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[211] the Yankee, which I fitted to throw hot water, the Uncle Ben, and the Freeborn. The question of supplies introduced me to Major Eaton, of the Commissary Department, who thanked God that an attempt was to be made to relieve Major Anderson's command, and from the energetic and enthusiastic cooperation of this officer, the expedition was immediately provisioned for all contingencies.

The frigate Powhatan, Captain Mercer, sailed on the sixth of April, 1861; the Pawnee, Commander Rowan, on the ninth; the Pocahontas, Captain Gillis, on the tenth; the Harriet Lane, Captain Faunce, on the eighth; the tug Uncle Ben on the seventh; the tug Yankee on the eighth; and the Baltic, Captain Fletcher, dropped down to Sandy Hook on the evening of the eighth, and went to sea at eight A. M. of the ninth.

The officers of the army who accompanied the military force were, First Lieutenant Edward Me K. Hudson, First Lieutenant Robert O. Tyler, and First Lieutenant C. W. Thomas.

Soon after leaving Sandy Hook, a heavy gale of wind set in, which continued during the whole passage. At three A. M. of the twelfth, we reached the rendezvous off Charleston, and communicated with the Harriet Lane, the only vessel which had arrived. At six A. M., the Pawnee was seen standing in; I boarded her, and informed her commander of my orders to offer to send in provisions, and asked him to stand in to the bar with me. He replied that his orders required him to remain ten miles east of the light, and await the Powhatan, and that he was not going in there to inaugurate civil war. I then stood in toward the bar, followed by the Harriet Lane, Captain Faunce, who cheerfully accompanied me.

As we neared the land, heavy guns were heard, and the smoke and shells from the batteries, which had just opened fire upon Sumter, were distinctly visible.

I immediately stood out to inform Captain Rowan, of the Pawnee, but met him coming in. He hailed me, and asked for a pilot, declaring his intention of standing into the harbor, and sharing the fate of his brethren of the army. I went on board and informed him that I would answer for it; that the Government did not expect any such gallant sacrifice, having settled maturely upon the policy indicated in the instructions to Captain Mercer and myself. No other naval vessels arrived during this day; but the steamer Nashville, from New-York, and a number of merchant-vessels, reached the bar, and awaited the result of the bombardment, giving indications to those inside of a large naval fleet off the harbor. The weather continued very bad, with a heavy sea; neither the Pawnee nor Harriet Lane had boats or men to carry in supplies; feeling sure that the Powhatan would arrive during the night, as she had sailed from New-York two days before us, I stood out to the appointed rendezvous, and made signals all night. The morning of the thirteenth was thick and foggy, with a very heavy ground-swell. The Baltic, feeling her way in, ran ashore on Rattlesnake Shoal, but soon got off without damage. On account of the very heavy swell, she was obliged to anchor in deep water, several miles outside of the Pawnee and Harriet Lane.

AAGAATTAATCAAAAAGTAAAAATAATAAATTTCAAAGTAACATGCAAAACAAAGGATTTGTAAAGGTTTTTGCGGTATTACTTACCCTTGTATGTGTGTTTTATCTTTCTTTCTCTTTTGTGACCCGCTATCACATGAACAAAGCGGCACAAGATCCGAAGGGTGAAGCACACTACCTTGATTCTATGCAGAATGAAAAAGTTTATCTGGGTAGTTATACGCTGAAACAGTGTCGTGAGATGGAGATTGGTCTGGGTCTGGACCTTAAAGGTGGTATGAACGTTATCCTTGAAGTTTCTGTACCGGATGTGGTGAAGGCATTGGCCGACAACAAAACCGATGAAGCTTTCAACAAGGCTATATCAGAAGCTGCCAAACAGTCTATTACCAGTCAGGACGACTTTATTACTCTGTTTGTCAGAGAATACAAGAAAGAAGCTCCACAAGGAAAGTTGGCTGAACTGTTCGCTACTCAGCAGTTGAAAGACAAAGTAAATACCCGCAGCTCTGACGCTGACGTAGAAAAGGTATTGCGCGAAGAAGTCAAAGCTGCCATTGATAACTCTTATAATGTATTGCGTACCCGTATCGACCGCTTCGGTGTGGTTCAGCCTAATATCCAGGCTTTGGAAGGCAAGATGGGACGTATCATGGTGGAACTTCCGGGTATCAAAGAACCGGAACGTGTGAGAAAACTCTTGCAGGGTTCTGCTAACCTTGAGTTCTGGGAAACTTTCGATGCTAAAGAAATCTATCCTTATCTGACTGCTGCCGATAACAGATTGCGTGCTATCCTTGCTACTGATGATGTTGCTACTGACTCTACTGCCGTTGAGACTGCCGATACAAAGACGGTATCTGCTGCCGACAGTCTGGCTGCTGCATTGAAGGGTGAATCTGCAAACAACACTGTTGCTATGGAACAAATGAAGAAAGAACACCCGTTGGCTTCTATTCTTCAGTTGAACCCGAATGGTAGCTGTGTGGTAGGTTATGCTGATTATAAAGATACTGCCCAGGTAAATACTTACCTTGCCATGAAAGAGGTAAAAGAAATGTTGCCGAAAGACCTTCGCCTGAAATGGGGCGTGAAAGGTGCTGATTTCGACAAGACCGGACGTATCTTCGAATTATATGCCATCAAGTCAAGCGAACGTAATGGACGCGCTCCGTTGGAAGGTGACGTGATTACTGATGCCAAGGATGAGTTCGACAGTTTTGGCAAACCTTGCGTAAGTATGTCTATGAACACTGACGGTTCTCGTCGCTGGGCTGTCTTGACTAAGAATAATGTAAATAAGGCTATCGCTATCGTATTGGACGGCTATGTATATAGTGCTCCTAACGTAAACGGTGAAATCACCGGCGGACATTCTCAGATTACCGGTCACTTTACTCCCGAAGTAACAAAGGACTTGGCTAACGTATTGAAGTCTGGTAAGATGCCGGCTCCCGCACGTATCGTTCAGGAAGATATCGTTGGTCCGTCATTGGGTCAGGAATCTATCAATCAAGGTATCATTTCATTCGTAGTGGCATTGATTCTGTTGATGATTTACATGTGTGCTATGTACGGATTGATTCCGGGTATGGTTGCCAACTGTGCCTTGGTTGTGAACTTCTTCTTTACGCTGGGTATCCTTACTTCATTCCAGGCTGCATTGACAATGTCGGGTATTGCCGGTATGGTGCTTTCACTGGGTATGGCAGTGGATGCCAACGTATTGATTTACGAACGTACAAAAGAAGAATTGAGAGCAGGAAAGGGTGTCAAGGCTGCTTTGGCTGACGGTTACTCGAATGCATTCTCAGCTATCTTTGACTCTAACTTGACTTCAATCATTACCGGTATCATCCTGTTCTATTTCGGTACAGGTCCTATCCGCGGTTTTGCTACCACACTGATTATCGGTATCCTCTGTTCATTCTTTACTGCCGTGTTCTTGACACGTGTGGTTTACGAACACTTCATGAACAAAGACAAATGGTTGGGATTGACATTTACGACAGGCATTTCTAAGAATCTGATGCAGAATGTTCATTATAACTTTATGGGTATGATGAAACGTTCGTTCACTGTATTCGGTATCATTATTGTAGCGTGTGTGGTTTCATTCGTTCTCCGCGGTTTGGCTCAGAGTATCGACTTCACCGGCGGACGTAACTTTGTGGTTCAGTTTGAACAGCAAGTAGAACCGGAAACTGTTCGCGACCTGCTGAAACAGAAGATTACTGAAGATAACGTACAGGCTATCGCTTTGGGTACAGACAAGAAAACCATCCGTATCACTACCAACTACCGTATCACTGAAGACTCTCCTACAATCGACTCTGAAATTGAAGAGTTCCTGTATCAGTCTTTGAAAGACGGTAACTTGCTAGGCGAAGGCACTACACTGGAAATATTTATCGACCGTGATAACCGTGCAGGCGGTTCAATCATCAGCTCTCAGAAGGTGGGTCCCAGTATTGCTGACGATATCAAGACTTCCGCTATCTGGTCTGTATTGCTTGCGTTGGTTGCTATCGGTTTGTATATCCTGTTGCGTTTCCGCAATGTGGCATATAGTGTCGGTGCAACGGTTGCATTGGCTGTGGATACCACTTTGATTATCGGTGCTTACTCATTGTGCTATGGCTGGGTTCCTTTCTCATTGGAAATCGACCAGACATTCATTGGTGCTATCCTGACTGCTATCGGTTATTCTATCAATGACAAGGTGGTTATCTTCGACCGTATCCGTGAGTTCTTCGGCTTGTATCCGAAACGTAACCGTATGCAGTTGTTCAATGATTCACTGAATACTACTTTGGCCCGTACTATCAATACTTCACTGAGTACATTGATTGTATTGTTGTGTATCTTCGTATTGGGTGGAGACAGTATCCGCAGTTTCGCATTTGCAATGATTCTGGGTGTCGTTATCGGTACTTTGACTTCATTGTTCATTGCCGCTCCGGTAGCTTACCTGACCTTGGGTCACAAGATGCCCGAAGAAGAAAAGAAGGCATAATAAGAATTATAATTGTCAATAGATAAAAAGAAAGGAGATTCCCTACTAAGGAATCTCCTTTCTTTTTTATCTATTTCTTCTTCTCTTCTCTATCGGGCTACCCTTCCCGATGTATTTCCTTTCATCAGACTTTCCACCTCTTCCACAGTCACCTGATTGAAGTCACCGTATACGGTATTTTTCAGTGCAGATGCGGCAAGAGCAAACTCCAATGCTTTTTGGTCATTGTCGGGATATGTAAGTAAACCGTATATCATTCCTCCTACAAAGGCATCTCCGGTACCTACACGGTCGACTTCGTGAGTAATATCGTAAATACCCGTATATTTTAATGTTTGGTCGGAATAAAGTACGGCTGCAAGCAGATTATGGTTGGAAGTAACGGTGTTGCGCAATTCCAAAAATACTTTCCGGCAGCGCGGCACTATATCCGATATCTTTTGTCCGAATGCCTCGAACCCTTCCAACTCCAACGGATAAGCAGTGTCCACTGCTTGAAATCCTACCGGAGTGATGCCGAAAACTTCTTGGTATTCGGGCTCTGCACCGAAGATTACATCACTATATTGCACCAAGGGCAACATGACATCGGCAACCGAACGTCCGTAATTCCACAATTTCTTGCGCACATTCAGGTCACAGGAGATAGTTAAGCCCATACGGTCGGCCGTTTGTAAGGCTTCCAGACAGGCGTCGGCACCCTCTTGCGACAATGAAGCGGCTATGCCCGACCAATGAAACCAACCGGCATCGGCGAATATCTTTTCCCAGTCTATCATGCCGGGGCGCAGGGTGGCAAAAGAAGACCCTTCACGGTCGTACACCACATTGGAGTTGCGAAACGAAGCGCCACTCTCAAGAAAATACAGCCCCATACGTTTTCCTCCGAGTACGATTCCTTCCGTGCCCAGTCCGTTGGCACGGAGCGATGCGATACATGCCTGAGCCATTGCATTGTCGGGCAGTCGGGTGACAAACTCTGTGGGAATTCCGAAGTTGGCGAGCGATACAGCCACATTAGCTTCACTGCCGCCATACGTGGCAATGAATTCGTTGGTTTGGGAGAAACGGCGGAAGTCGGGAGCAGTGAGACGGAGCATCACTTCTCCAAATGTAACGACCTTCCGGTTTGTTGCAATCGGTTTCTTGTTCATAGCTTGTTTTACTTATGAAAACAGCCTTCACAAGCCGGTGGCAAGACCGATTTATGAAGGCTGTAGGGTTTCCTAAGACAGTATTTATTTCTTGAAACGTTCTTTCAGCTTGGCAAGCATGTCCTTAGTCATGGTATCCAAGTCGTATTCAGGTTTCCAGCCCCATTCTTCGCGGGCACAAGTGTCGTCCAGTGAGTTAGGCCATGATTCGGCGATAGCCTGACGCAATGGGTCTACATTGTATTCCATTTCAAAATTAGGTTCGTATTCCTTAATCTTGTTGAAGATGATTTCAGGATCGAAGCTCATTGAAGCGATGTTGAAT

Lieutenant Robert O. Tyler, an officer of very great zeal and fidelity, though suffering from sea-sickness, as were most of the recruits, organized a boat's crew, and exercised them, notwithstanding the heavy sea,, for the purpose of having at least one boat, in the absence of the Powhatan's, to reach Fort Sumter. At eight A. M., I took this boat, and in company with Lieutenant Hudson, pulled in to the Pawnee. As we approached that vessel, a great volume of black smoke issued from Fort Sumter, through which the flash of Major Anderson's guns still replied to the rebel fire. The quarters of the Fort were on fire, and most of our military and navy officers believed the smoke to proceed from an attempt to smoke out the garrison with fire-rafts.

As it was the opinion of the officers that no boats with any load in them could have reached Sumter in this heavy sea, and no tug-boats had arrived, it was proposed to capture a schooner near us, loaded with ice, which was done, and preparations at once commenced to fit her out, and load her for entering the harbor the following night. I now learned, for the first time, that Captain Rowan had received a note from Captain Mercer, of the Powhatan, dated at New-York, the sixth, the day he sailed, stating that the Powhatan was detached, by order of superior authority, from the duty to which she was assigned off Charleston, and had sailed for another destination. I left New-York two days afterward without any intimation of this change.

At two P. M., the Pocahontas arrived, and at half-past 2 the flag of Sumter was shot away, and not again raised.

A flag of truce was sent in by Captain Gillis, and arrangements made to place Major Anderson and his command on board the Baltic to return North.

The Fort was evacuated Sunday, the fourteenth of April. Monday, the fifteenth, the steamer Isabel took the garrison outside to the steamer Baltic, which left that evening direct for New-York, where she arrived the forenoon of the eighteenth instant.

My plan for supplying Fort Sumter required three hundred sailors, a full supply of armed launches, and three tugs.

The Powhatan carried the sailors and launches, and when this vessel was about to leave, in obedience to the orders of the Secretary of the Navy, two officers, Lieutenant D. D. Porter, United States Navy, and Captain M. C. Meigs, United States Engineers, presented themselves on board with an order from the President of the United States authorizing the former to take any vessel whatever in commission and proceed immediately to the Gulf of Mexico. This order did not pass through the Navy Department, and was unknown to the Secretary of the Navy, and when signed

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